Some of the measures involve giving farmers fertiliser and grain using the savings from the recent elimination of a gasoline subsidy.
Farmers, many of whom have given up on their farms after becoming the target of kidnapping gangs demanding ransom, will also receive more protection.
Providing $10 (£8) each month for six months will also assist less fortunate households.
No one will be left behind in these strategic interventions, Mr. Tinubu, who began office in May, promised all Nigerians.
Kidnapping gangs chase away wealthy Nigerian farmers
According to a UN report published in January, 25 million Nigerians face a high risk of food insecurity this year, which means they won’t be able to afford enough wholesome food each day.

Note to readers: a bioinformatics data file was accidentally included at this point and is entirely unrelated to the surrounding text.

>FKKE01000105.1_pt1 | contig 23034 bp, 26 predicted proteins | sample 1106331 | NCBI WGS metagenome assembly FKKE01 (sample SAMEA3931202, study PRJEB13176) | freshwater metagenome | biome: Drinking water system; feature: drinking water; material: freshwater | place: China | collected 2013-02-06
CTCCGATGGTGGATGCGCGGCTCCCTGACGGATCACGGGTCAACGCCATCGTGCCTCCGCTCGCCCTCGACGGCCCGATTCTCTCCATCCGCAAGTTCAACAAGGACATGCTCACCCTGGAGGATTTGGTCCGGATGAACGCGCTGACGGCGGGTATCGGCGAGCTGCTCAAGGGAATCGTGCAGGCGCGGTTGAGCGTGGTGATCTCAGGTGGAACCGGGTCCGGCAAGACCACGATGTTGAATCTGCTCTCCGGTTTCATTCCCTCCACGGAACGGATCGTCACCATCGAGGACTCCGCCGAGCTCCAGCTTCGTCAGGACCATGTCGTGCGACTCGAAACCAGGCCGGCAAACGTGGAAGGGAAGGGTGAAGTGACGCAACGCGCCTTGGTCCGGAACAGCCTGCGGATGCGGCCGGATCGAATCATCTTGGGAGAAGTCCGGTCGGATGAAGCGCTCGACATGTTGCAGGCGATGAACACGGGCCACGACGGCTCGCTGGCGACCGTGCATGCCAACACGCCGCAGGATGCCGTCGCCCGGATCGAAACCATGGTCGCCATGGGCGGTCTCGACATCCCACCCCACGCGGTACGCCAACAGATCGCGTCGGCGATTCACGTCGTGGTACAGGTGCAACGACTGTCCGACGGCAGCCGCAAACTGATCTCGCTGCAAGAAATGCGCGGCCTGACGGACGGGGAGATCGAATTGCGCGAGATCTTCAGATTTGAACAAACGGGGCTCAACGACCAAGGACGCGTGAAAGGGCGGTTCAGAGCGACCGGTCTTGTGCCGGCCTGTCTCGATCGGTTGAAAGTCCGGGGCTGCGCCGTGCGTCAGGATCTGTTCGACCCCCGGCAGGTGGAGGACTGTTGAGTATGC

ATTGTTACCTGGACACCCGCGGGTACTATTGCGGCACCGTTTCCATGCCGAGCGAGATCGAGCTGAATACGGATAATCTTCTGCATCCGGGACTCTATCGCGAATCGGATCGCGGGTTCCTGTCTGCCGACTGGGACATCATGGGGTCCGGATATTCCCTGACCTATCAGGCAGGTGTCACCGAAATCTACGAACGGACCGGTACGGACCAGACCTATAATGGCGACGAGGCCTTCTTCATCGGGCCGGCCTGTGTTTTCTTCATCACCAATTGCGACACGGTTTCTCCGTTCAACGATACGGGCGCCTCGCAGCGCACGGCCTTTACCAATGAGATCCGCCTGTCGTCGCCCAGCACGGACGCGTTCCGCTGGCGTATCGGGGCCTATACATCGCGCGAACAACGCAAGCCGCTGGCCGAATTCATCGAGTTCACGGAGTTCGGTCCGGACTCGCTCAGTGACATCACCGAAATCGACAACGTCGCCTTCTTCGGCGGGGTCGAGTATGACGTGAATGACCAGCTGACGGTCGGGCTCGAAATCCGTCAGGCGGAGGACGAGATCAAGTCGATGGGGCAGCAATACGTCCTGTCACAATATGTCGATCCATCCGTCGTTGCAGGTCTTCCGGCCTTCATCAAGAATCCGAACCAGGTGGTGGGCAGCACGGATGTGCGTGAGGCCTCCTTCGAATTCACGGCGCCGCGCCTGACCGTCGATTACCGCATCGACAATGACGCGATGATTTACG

Nigeria, the most populous nation in Africa, has long been concerned about food insecurity and has also been fighting widespread insecurity for a number of years.
A Nigerian security tracking website claims that in the 12 months leading up to June 2022 alone, more than 350 farmers were abducted or slain.
The north of the country has seen a large number of similar attacks.
But according to government adviser Dele Alake, additional security measures would allow farmers to return to their fields “without fear of attacks.”
The government’s plans to combat the notorious organized crime groups, the members of which are referred to as bandits, were not further discussed.
The National Security Council, which is comprised of the nation’s security chiefs and is led by the president, will now be in charge of all concerns relating to basic food and water.